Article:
on 2018/19 by region                                         41   Figure 5.4:	Disability and migrant status by core homeless,
                 Figure 4.5:   Main Duty decisions, 2009/10-2019/20                         42                  sofa surfers and other statutory homeless compared
                 Figure 4.6:   Referrals under ‘Duty to Refer’ 2018-2020                    43                  with adult population.                                          68
                 Figure 4.7:	Homeless applicants owed prevention or relief duties in            Figure 5.5:	Work status, low income, and financial difficulty by
                               2019/20: household type profile                              44                  core homeless, sofa surfers and other statutory homeless
                 Figure 4.8:	Homeless applicants owed prevention or relief duties in                           compared with adult population.                                 69
                               2019/20: assessed support needs                              45   Figure 5.6:	Broad regional distribution of core homeless,
                 Figure 4.9:	Homeless applicants owed prevention or relief duties in                           sofa surfers and other statutory homeless.                      70
                               2019/20: main reason for loss of last settled home           46   Figure 6.1:	‘Business as usual’ (non-COVID-19) baseline projection
                 Figure 4.10:	Local authorities’ use of temporary accommodation                                of core homelessness by category, England 2012-41               75
                               for homeless households, Mar 2009-Mar 2020                   48   Figure 6.2:	New with-COVID-19 baseline projection of core
                 Figure 4.11:	Temporary accommodation placements,                                              homelessness by category, England 2012-41                       78
                               2009-2020 (Q1): type of TA                                   48   Figure 6.3:	New with-COVID-19 baseline projection of core
                 Figure 4.12:	Outcomes of Prevention and Relief activity in                                    homelessness by broad region, England 2012-41                   79
                               2019/20 – cases where associated duties ended in period      49   Figure 6.4:	Impacts on rough sleeping of COVID-19 and successive
                 Figure 4.13:	Outcomes of Prevention and Relief activity in 2019/20                            additional policy measures in years 2021-2024
                               – cases where associated duties ended in period with                             (percent of Business as Usual increment for each element)       80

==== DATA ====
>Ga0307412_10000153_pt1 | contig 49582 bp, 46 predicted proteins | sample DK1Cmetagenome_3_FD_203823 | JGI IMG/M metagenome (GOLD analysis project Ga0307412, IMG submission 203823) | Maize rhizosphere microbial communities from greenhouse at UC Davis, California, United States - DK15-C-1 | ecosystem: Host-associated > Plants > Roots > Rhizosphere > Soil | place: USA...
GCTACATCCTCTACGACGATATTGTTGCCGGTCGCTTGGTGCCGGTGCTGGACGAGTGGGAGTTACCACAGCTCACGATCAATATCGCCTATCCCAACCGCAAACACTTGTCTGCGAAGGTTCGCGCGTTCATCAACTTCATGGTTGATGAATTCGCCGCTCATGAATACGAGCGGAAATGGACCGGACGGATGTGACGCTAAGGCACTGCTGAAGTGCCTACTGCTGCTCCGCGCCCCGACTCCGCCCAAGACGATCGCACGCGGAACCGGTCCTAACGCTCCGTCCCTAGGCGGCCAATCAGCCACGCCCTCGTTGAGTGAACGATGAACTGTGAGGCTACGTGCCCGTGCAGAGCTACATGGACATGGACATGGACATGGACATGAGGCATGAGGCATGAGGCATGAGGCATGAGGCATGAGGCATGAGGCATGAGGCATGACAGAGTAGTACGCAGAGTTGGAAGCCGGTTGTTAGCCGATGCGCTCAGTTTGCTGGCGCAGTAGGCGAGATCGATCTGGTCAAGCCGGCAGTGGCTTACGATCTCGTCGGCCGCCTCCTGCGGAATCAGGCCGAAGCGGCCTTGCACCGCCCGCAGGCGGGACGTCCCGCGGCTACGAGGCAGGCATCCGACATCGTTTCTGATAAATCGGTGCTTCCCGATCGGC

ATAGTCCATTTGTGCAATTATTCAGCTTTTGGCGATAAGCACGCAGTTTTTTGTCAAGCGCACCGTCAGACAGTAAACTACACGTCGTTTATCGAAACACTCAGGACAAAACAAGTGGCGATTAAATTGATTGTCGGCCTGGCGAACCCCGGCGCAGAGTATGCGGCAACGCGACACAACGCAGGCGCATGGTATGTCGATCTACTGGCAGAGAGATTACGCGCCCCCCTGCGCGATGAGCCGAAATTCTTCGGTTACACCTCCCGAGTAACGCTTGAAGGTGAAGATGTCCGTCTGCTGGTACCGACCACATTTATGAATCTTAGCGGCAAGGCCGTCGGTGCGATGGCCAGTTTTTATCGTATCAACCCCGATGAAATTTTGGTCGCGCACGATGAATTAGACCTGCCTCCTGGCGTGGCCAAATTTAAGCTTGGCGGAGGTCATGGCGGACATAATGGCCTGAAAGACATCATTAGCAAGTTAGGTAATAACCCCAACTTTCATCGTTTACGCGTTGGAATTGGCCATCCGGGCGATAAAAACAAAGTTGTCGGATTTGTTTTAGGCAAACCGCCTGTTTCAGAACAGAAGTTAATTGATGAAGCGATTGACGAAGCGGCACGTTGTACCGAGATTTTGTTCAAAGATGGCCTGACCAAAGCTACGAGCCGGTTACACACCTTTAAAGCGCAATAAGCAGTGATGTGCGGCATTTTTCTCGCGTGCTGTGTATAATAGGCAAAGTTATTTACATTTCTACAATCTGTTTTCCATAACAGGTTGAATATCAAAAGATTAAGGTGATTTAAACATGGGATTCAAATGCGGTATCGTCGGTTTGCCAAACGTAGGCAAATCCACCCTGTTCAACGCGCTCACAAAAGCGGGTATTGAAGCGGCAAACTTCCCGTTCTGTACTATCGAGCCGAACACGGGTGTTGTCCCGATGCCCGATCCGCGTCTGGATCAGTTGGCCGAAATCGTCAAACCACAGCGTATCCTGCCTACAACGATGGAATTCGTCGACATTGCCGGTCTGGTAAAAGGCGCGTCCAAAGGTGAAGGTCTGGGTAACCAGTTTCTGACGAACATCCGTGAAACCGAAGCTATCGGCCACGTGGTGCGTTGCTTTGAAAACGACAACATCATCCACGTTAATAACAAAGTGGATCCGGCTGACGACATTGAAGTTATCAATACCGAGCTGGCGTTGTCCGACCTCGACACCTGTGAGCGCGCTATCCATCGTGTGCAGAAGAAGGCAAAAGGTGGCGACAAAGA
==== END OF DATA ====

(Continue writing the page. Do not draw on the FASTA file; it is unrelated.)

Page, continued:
accommodation secured                                        50   Figure 6.5:	Impacts on core homelessness of successive a
                 Figure 4.14:	Outcomes of Prevention and Relief activity in 2019/20                            dditional policy measures in years 2021-24 (percent
                               – cases where associated duties ended in period without                          of Business as Usual increment for each policy package)         81
                               accommodation secured or new duty triggered                  51   Figure 6.6:	Summary of Impact of Policies considered individually
                 Figure 4.15:	Housing (and other) outcomes for households                                      by selected year, ranked by size of impact by 2041
                               owed the Main Duty, where duty ended in 2019/20              52                  (percent of with-COVID-19 baseline core homeless forecast)      82
                 Figure 4.16:	Recent trends in households owed prevention or                    Figure 6.7:	Total core homelessness in England with the sequential
                               relief duties, Q1 2019-Q2 2020                               53                  addition of ten policy scenarios to reduce core homelessness
                 Figure 4.17:	Households owed a prevention or relief duty:                                     in the period to 2041                                           85
                               Recent trends on main immediate reason for                        Figure 6.8:	Total core homelessness in London with the sequential